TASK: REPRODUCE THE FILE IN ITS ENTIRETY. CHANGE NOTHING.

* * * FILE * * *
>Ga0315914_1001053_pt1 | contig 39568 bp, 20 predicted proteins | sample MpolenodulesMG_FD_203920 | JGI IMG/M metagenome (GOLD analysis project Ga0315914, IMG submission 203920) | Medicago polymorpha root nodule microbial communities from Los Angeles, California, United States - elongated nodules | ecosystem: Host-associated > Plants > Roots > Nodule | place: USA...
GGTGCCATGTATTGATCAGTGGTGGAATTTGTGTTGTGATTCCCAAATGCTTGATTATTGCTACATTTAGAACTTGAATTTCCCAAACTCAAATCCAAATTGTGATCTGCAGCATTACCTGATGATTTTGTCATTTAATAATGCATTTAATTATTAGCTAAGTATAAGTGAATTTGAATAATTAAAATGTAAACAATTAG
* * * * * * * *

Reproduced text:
>Ga0315914_1001053_pt1 | contig 39568 bp, 20 predicted proteins | sample MpolenodulesMG_FD_203920 | JGI IMG/M metagenome (GOLD analysis project Ga0315914, IMG submission 203920) | Medicago polymorpha root nodule microbial communities from Los Angeles, California, United States - elongated nodules | ecosystem: Host-associated > Plants > Roots > Nodule | place: USA...
GGTGCCATGTATTGATCAGTGGTGGAATTTGTGTTGTGATTCCCAAATGCTTGATTATTGCTACATTTAGAACTTGAATTTCCCAAACTCAAATCCAAATTGTGATCTGCAGCATTACCTGATGATTTTGTCATTTAATAATGCATTTAATTATTAGCTAAGTATAAGTGAATTTGAATAATTAAAATGTAAACAATTAG